From memory all I did 2 weeks after my first ablation was some gentle walks, keeping an eye on my HR and keeping it under 124 even when walking. I also had all sorts of A Fib episodes over the 3 month period which they call a “blanking period” and warn that all sorts can happen!

good luck, happy to share more experiences etc if you wish.

@heypoolboy78 how long did you wait to get back on the bike. Just curious how long you waited and how it felt on the groin.

I started with Baxter and Collins first at day 15. IIRC the groin didn’t feel bad, out my heart felt a little funky for a few rides.

Thanks for that, had ablation three days ago, itching for a gentle indoor ride already but very worried about starting bleeding. Too two days to stop. Will restrain for a few more days. heart defo feels funky, good description.

I was told it can take up to three months for the heart to fully recover from an ablation, so take it steady and keep a eye on it!

I had an ablation just over a year ago. I was able to start some easy rides after 3 days. My groin was tender but after 10-14 days it felt better very quickly. I had occasional afib episodes for a few months but they were never as bad as before and resolved very quickly. The last one I remember was in May, so don’t be too concerned if you have episodes past 3-6 months.

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Thanks all. Day 12. Tried to walk at least half an hour a day since day 4, and low intensity cycling. Gradually increasing the cycling but finding I am very quickly fatigued and exhausted after a moderate hour on the bike. WIll persevere at gentle pace and see how this progresses.

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I’ve had my ablation a week ago. Apparently it was an easy procedure and I feel fine at the moment.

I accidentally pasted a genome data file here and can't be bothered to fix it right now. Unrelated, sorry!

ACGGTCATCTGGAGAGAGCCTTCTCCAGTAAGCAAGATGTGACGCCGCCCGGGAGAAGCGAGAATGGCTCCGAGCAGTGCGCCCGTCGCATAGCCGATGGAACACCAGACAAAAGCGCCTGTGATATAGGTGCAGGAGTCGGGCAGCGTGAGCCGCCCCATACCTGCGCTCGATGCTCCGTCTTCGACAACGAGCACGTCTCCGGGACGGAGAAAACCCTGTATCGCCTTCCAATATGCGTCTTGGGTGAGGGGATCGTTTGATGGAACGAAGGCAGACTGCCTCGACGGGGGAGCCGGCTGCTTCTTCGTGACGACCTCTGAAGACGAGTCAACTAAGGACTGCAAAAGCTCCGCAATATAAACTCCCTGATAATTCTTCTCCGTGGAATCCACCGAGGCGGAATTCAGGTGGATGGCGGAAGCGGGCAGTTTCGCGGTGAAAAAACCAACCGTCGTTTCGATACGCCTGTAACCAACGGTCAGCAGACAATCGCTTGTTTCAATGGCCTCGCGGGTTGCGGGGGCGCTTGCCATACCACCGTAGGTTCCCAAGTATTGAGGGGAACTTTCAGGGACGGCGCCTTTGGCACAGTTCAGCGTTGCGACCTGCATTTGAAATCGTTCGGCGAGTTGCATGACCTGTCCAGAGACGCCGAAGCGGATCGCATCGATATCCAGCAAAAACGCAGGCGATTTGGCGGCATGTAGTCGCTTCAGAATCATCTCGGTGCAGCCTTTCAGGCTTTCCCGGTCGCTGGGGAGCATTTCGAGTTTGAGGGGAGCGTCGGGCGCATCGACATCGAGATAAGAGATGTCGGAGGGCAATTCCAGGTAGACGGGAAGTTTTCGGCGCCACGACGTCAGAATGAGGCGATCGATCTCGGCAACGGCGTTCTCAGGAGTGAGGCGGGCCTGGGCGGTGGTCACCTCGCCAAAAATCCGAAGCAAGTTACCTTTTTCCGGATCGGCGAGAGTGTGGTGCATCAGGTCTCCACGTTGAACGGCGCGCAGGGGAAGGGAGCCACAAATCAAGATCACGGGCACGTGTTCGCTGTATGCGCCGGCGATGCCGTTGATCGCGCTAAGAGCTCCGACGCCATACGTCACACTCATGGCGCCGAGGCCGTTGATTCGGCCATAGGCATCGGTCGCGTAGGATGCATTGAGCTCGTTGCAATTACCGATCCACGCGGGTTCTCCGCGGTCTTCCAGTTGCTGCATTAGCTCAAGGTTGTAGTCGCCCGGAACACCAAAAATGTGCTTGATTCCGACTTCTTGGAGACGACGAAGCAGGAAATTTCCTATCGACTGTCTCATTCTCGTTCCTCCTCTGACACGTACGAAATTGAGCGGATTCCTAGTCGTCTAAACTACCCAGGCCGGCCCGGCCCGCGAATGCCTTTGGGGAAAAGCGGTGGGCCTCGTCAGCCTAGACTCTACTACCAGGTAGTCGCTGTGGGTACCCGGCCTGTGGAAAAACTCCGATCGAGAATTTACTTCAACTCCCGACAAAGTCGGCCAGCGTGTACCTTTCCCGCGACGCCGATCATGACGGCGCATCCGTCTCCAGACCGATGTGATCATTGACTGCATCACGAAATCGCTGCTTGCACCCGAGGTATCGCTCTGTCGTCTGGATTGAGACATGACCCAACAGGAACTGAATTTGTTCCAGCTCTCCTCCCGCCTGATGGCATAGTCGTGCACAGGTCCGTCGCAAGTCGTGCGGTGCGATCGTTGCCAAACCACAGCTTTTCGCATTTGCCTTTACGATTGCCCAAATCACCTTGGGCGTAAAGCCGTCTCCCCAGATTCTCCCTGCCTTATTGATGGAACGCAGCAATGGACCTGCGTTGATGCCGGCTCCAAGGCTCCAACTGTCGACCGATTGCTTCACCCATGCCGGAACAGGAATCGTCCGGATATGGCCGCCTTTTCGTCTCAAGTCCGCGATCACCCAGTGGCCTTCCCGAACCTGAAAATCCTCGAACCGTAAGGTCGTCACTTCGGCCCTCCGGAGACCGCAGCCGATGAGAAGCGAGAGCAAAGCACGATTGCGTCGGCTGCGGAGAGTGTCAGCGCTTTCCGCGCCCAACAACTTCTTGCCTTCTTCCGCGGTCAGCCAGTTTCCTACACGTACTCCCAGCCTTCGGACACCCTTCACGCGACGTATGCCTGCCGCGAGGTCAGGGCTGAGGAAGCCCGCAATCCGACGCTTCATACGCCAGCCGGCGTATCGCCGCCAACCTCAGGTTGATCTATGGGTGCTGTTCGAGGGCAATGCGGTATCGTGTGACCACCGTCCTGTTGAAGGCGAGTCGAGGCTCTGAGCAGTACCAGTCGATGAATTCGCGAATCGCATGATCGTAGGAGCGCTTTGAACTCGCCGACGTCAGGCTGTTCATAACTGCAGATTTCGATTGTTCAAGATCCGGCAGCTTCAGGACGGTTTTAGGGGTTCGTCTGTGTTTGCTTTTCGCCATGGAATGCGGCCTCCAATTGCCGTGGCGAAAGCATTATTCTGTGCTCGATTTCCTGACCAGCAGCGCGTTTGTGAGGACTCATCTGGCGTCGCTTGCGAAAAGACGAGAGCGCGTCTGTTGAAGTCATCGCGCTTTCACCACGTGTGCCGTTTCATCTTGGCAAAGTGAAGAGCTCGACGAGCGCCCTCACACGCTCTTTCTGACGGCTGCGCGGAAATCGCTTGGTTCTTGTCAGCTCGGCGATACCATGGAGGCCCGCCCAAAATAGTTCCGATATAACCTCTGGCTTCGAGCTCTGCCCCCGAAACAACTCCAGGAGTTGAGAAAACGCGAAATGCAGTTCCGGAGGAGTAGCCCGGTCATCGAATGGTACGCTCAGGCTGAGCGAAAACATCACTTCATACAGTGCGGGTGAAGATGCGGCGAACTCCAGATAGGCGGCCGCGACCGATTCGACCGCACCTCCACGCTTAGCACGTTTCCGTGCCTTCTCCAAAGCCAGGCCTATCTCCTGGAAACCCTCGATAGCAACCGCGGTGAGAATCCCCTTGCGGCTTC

I haven’t started training as I don’t want to rush too quickly. I might start doing a few gentle run or bike soon but I’ll play it by ears.
According to this post Ten things to expect after AF ablation resting heart rate can be higher than normal. I very much see that myself… I’d say 20/25 beats more than normal. I’m curious to see if that was the case for anybody else and if yes how long it took before coming back to normal?

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I don’t even remember what “normal” was. Medication had kept my hr under control and even abnormally low for so many years. After my procedure I know it was 8 weeks or more before my hr seemed to be in a range that I would describe as normal.

I seem to remember being told it could take up to 3 months for the heart to fully heal from the ablation!

I’ve never taken medication but I share the same feeling that I’m not sure what normal is or should be anymore…

My specialist keeps reminding me that even though recovery on the surface is quite quick… Having an ablation is still a MAJOR procedure and it needs proper healing.
With that bein said he also told me that in 4 to 6 weeks I could be back to the same training regimen as before :slight_smile: